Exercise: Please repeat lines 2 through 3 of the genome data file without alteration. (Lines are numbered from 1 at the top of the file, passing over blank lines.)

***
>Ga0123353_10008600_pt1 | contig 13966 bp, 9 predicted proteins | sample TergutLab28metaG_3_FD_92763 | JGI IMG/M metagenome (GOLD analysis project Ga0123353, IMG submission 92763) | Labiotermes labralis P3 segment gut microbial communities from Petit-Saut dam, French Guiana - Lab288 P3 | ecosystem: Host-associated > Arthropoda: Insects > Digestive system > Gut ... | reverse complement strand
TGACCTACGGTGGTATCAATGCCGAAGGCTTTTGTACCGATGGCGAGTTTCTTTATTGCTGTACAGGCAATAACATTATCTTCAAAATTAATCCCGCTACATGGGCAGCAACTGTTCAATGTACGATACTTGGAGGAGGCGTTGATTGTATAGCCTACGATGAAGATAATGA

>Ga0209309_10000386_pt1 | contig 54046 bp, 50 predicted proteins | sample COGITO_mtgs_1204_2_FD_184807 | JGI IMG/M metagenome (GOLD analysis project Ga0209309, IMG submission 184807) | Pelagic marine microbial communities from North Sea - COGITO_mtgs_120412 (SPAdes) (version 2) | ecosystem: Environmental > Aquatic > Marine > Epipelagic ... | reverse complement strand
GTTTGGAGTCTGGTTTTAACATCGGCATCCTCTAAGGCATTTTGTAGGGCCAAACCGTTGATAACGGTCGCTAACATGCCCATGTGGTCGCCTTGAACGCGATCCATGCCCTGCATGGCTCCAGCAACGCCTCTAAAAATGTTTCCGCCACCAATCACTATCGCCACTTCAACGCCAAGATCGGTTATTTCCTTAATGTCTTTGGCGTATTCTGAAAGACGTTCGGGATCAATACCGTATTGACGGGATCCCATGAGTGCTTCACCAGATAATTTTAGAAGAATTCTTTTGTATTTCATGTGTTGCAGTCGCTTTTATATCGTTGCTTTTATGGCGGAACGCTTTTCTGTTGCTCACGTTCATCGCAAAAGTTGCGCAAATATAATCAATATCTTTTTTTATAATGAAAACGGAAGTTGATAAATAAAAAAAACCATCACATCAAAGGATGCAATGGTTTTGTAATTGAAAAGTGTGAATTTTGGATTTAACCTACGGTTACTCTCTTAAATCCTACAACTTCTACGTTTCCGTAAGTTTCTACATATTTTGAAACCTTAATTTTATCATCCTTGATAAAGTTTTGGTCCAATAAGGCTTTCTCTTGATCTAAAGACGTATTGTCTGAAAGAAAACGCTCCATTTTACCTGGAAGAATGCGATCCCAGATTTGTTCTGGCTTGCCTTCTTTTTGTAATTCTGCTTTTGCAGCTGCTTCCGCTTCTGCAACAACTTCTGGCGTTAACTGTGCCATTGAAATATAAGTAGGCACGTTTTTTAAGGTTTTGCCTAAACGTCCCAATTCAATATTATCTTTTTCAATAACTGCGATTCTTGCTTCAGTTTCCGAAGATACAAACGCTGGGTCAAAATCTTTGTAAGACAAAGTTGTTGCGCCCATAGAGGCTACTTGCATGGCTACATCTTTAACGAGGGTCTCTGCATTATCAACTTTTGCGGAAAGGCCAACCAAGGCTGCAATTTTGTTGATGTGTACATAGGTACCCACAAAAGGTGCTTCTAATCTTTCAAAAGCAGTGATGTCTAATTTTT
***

TGACCTACGGTGGTATCAATGCCGAAGGCTTTTGTACCGATGGCGAGTTTCTTTATTGCTGTACAGGCAATAACATTATCTTCAAAATTAATCCCGCTACATGGGCAGCAACTGTTCAATGTACGATACTTGGAGGAGGCGTTGATTGTATAGCCTACGATGAAGATAATGA

>Ga0209309_10000386_pt1 | contig 54046 bp, 50 predicted proteins | sample COGITO_mtgs_1204_2_FD_184807 | JGI IMG/M metagenome (GOLD analysis project Ga0209309, IMG submission 184807) | Pelagic marine microbial communities from North Sea - COGITO_mtgs_120412 (SPAdes) (version 2) | ecosystem: Environmental > Aquatic > Marine > Epipelagic ... | reverse complement strand